“Black male lives are meaningless in America,” a female friend just texted me, and what can I say to that? Who’s going to help Nicole Paultre Bell, Sean Bell’s grieving fiancé, explain to their two young daughters that the men who killed their daddy are not going to be punished?
I remember that November 2006 day so vividly, when word spread of the Sean Bell killing. And I remember the hastily assembled meetings by New York City’s de facto Black leadership—the ministers, the elected officials, the grassroots activists—at Local 1199 in midtown Manhattan where it was stated, with great earnestness and finality, that after all these years, we were going to put together a comprehensive response to police brutality and misconduct. There were to be three levels of response: governmentally (local, state, and federal bills were going to be proposed, and task forces recommended); systemically within the police department (comprehensive proposals were called for to challenge police practices or to enforce ones already in place); and via the United States Justice Department, since any form of police brutality or misconduct is a violation of basic American civil rights. We met for a few months after the Sean Bell murder, divided into committees, then the entire thing died—again. There was a lot of research done, many hearings that were transcribed, much talk of a united front, then nothing, not even an email to say the plan was no longer being planned.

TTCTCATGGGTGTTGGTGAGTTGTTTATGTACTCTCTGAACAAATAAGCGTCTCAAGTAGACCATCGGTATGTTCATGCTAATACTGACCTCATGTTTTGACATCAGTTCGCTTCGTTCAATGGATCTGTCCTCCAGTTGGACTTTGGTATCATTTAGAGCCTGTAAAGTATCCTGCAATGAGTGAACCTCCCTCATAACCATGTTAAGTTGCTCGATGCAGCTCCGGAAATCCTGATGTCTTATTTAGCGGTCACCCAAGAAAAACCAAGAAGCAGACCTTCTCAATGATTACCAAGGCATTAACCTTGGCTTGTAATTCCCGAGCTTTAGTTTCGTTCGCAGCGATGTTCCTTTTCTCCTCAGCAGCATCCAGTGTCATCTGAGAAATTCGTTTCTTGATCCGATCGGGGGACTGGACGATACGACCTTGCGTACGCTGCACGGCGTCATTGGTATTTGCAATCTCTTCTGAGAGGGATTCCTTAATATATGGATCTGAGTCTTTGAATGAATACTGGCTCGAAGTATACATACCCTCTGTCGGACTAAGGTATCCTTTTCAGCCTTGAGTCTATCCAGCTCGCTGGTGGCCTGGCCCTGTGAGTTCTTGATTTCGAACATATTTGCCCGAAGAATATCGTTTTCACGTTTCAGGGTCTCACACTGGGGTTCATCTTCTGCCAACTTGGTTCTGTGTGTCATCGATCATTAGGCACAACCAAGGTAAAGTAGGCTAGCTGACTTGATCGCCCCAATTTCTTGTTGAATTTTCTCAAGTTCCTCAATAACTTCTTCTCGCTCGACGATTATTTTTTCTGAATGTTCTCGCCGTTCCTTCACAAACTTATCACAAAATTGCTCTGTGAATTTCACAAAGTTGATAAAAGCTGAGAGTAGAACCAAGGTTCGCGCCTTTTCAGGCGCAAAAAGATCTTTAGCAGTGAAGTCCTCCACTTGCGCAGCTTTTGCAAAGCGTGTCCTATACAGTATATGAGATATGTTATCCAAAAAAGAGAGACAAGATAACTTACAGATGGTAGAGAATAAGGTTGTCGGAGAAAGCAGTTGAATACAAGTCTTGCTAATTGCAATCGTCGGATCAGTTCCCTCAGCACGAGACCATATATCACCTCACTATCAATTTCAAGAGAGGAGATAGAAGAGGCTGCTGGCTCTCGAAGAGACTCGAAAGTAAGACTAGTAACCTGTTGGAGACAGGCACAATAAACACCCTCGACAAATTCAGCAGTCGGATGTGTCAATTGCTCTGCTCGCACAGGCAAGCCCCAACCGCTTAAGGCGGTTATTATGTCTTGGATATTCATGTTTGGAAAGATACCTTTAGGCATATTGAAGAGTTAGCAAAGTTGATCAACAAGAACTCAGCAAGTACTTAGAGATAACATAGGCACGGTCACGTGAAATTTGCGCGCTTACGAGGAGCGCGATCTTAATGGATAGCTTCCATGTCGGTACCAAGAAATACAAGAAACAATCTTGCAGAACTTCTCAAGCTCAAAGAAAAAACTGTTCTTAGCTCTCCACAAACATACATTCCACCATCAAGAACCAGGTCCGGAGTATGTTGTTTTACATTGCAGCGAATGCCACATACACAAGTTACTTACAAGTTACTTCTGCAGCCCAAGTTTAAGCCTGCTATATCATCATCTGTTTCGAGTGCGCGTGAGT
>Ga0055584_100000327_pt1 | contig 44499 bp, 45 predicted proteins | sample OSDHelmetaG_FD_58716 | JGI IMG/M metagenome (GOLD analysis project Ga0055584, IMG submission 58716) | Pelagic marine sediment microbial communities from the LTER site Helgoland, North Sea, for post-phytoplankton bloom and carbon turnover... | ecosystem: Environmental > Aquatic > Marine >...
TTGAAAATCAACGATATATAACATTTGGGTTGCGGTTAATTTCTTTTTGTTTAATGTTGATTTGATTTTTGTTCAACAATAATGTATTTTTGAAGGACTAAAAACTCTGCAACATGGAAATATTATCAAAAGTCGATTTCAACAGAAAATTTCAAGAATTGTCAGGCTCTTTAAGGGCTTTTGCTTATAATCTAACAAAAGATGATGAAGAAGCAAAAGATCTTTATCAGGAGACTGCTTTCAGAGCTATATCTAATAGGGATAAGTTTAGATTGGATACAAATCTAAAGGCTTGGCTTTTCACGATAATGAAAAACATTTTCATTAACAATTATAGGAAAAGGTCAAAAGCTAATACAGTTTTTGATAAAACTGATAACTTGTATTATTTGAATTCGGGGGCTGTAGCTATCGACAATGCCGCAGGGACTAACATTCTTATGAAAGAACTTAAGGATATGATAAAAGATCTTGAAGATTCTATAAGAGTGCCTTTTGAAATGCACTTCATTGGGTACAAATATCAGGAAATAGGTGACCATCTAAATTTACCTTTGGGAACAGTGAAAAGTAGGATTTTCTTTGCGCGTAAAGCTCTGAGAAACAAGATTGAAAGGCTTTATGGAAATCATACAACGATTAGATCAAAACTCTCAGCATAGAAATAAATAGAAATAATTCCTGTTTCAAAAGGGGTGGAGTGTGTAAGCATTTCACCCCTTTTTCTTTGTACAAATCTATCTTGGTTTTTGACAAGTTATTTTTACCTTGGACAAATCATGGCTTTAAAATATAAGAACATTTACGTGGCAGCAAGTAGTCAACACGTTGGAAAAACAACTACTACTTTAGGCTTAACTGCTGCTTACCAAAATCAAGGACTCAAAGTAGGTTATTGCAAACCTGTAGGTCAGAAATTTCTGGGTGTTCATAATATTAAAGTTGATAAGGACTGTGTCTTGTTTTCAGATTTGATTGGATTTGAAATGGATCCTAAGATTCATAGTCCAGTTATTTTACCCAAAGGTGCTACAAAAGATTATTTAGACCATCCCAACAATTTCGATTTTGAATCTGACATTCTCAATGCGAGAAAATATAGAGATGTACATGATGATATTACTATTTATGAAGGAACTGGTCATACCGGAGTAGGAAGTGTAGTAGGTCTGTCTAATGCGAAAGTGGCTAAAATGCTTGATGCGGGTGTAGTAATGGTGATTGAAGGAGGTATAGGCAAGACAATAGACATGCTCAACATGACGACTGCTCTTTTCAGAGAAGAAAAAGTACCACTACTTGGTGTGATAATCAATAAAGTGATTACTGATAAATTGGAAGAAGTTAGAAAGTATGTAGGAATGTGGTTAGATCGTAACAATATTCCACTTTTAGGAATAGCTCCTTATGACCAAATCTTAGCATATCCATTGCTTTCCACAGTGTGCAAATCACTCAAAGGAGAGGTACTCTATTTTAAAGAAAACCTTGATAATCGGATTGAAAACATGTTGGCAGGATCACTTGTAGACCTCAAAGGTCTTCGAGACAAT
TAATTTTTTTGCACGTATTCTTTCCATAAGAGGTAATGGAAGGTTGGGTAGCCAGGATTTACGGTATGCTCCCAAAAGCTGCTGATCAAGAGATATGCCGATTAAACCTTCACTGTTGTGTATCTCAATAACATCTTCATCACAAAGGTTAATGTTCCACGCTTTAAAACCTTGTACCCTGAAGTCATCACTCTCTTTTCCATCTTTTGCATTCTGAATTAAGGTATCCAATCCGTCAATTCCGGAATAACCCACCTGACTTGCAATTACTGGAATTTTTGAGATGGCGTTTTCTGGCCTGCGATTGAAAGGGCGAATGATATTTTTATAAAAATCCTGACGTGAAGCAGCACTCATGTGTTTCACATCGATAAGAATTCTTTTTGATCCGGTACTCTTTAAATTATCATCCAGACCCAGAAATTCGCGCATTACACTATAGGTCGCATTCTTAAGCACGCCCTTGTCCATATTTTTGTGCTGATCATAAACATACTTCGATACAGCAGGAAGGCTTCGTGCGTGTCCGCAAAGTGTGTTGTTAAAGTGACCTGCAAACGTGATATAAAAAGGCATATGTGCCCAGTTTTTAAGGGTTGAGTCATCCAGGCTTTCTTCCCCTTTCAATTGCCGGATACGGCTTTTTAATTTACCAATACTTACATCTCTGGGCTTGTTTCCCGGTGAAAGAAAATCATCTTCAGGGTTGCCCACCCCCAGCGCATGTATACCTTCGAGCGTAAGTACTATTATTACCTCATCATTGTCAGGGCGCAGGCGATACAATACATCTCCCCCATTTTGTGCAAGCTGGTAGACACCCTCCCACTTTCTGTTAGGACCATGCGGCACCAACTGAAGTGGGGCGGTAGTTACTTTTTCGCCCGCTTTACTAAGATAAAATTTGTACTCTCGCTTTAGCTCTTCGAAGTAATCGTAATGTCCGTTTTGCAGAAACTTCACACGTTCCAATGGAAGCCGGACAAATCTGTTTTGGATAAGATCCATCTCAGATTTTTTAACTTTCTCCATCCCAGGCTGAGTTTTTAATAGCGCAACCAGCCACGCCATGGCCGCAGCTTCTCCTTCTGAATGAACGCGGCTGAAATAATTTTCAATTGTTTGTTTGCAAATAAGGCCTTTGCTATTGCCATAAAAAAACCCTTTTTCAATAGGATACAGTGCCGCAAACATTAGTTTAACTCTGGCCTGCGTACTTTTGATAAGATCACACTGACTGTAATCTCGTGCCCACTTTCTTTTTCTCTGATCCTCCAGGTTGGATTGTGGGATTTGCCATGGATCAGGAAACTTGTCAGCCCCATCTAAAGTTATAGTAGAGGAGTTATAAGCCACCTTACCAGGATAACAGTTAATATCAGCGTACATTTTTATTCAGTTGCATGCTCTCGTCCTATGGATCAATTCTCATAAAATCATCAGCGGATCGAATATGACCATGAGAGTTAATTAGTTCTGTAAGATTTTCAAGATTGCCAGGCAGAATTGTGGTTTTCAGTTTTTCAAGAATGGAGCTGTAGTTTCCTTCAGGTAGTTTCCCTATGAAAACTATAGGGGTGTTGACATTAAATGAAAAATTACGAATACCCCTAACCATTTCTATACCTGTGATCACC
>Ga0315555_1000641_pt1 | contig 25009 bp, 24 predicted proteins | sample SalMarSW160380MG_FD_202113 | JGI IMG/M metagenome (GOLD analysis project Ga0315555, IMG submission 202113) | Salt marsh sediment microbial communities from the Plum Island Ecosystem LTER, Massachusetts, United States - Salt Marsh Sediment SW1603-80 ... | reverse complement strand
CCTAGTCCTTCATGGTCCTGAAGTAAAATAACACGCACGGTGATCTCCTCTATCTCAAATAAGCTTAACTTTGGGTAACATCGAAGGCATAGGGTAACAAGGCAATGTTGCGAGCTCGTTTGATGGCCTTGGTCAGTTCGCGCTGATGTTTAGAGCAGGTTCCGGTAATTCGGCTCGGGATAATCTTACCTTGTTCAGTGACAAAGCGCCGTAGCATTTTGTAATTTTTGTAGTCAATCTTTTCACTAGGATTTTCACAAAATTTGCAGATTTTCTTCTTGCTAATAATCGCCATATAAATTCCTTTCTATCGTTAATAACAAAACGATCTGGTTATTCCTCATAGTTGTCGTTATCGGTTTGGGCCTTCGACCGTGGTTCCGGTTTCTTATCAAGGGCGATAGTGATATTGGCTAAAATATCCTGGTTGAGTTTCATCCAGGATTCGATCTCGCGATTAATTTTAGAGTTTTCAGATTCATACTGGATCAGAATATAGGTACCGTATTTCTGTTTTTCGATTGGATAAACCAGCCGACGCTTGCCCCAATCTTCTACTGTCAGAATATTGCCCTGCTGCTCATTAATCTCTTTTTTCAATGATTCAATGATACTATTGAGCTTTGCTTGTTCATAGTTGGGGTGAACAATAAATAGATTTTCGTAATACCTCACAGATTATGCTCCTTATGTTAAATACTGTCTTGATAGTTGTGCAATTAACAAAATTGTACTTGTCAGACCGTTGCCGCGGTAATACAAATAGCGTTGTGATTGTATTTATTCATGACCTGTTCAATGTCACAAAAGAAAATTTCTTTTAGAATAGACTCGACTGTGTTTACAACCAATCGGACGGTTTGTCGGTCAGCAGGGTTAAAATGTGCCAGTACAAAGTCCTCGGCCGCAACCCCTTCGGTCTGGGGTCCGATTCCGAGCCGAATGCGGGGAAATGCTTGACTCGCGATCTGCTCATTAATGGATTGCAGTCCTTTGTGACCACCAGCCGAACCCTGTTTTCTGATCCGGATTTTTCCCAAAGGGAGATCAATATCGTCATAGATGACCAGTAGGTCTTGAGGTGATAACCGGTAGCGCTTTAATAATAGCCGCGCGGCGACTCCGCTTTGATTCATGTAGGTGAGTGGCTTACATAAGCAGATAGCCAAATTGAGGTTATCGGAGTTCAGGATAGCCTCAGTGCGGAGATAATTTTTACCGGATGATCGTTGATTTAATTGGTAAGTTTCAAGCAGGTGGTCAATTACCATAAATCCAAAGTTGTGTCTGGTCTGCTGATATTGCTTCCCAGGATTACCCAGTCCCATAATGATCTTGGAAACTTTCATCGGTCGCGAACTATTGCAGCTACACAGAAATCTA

Anyhow, in the interim I spent a great deal of time, more time than I’ve spent in my entire New York life, in Queens, mainly in Jamaica, Queens, getting to know Sean Bell’s family. I was particularly struck by Sean Bell’s mother, Valerie Bell, and his father, William Bell. Two very decent and well-intentioned working-class New Yorkers, who had raised their children the best they could, who were now, suddenly, activists thrust into a spotlight they had never sought. The parents are what we the Black community calls “God-fearing, church-going folk.” Indeed, what was so incredible was how much Mr. and Mrs. Bell believed in and referenced God. But that is our sojourn in America: when everything else fails us, we still have the Lord. And there they were, holding a 50-day vigil directly across from the 103rd precinct, on 168th Street, right off Jamaica Avenue and 91st Avenuein Jamaica, Queens, in the dead-cold winter air. They and their family members and close friends taking turns monitoring the makeshift altar of candles, cards, and photos. And I remember how we had to shame local leaders a few times into supporting Mr. and Mrs. Bell with donations of money, food, or other material needs. While much of the media and support flocked to Nicole Paultre Bell, Sean Bell’s fiancé, and the sexiness of her being represented by the Reverend Al Sharpton and his lawyer pals Sanford Rubenstein and Michael Hardy, the media did not pay much attention to Sean Bell’s parents and their kinfolk at all.
What was especially striking was the fact that Mrs. Bell got up every single morning, made her way to the vigil area, then to work in a local hospital all day, then to her church every single evening. She reminded me so much of my own mother, of any Black mother in America who has had to be the backbone of the family, often sacrificing her own health, her own wants and needs, her own hurt and pain, to be there for others in their time of need.